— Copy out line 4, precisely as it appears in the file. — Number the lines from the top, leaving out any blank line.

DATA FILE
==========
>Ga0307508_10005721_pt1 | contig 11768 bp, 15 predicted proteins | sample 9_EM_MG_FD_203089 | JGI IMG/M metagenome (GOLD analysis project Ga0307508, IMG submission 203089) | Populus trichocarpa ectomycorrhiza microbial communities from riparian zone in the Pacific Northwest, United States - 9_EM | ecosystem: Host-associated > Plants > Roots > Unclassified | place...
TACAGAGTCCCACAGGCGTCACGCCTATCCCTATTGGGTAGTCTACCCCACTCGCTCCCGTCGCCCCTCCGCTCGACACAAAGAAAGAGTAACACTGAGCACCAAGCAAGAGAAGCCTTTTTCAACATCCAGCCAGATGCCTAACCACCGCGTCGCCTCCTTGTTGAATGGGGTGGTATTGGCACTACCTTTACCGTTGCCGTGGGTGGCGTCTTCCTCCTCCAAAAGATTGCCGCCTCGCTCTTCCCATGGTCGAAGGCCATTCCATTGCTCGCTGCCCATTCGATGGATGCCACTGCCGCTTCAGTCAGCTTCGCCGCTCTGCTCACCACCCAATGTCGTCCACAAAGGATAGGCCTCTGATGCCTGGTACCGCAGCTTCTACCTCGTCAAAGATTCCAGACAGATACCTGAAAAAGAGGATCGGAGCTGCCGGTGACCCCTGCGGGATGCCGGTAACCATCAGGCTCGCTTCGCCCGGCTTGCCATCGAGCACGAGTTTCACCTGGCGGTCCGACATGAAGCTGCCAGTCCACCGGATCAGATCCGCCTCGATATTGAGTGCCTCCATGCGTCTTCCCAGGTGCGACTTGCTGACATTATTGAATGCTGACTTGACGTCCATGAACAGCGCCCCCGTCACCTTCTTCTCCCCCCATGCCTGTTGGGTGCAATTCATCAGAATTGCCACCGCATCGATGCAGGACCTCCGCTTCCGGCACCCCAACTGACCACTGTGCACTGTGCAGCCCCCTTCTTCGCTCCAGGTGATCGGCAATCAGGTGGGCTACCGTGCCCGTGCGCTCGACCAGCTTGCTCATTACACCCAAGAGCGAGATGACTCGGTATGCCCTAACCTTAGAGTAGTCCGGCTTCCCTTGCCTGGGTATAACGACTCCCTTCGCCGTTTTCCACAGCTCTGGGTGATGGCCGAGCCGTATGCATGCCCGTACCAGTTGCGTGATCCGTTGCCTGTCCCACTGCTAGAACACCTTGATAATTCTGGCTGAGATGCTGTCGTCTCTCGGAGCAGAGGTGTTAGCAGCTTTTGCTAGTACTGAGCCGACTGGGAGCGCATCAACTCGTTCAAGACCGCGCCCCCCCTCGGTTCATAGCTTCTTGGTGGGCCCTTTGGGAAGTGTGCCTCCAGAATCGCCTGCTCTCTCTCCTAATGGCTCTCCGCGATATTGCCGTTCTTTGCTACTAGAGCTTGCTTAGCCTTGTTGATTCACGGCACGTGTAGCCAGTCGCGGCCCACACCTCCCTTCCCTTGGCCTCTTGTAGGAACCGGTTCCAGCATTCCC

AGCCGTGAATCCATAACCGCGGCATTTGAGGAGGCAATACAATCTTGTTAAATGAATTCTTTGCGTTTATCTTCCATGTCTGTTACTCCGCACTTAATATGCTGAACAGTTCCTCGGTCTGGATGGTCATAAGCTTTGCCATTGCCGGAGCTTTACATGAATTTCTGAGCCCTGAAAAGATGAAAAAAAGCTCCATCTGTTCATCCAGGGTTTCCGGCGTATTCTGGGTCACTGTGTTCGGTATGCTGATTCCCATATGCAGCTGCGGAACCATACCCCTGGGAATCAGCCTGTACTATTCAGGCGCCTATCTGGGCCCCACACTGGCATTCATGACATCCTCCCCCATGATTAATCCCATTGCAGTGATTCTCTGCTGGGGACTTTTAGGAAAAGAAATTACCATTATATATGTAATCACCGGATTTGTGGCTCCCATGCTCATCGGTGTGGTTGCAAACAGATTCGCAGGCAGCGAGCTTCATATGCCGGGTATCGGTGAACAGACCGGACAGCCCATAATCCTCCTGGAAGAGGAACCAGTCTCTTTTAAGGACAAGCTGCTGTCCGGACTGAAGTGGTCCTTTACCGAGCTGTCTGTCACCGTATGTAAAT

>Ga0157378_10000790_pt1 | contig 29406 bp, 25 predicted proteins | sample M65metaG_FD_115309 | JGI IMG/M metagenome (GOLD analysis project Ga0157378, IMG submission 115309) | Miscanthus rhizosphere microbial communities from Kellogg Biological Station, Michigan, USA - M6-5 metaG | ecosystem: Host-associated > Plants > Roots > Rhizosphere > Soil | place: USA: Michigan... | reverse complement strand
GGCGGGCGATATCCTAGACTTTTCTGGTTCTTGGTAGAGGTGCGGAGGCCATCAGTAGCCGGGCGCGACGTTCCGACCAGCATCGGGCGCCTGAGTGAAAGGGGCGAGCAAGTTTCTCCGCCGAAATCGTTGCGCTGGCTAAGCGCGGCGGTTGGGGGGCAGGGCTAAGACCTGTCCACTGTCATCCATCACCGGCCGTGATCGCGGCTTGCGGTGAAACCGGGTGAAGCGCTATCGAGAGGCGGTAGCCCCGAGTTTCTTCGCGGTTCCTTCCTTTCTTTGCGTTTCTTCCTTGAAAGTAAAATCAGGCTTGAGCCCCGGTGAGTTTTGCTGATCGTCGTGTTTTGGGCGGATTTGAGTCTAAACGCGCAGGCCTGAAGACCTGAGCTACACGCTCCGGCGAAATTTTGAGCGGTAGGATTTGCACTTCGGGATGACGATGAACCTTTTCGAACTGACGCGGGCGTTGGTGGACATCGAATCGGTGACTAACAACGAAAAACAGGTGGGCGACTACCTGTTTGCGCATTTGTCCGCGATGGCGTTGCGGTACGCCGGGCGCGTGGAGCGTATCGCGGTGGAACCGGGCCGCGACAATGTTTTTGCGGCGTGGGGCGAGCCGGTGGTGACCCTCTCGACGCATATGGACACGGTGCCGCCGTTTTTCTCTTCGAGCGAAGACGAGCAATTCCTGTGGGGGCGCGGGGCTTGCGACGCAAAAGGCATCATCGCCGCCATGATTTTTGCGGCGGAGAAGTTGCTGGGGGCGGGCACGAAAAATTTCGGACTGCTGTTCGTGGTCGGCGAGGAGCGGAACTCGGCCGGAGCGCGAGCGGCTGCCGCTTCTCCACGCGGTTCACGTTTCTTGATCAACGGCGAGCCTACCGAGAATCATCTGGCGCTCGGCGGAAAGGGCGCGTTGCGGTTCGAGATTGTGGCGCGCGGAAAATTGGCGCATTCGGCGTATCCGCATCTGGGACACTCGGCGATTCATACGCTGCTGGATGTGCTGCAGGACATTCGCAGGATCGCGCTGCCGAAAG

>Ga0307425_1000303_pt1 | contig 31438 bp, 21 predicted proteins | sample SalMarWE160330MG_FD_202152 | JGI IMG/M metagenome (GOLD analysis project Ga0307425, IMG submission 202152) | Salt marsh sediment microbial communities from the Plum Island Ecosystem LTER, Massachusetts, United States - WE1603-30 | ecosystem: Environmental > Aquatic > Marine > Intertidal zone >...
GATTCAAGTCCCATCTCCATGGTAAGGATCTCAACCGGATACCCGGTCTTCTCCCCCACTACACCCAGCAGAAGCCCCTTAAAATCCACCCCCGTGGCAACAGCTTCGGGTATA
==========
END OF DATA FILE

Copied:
>Ga0157378_10000790_pt1 | contig 29406 bp, 25 predicted proteins | sample M65metaG_FD_115309 | JGI IMG/M metagenome (GOLD analysis project Ga0157378, IMG submission 115309) | Miscanthus rhizosphere microbial communities from Kellogg Biological Station, Michigan, USA - M6-5 metaG | ecosystem: Host-associated > Plants > Roots > Rhizosphere > Soil | place: USA: Michigan... | reverse complement strand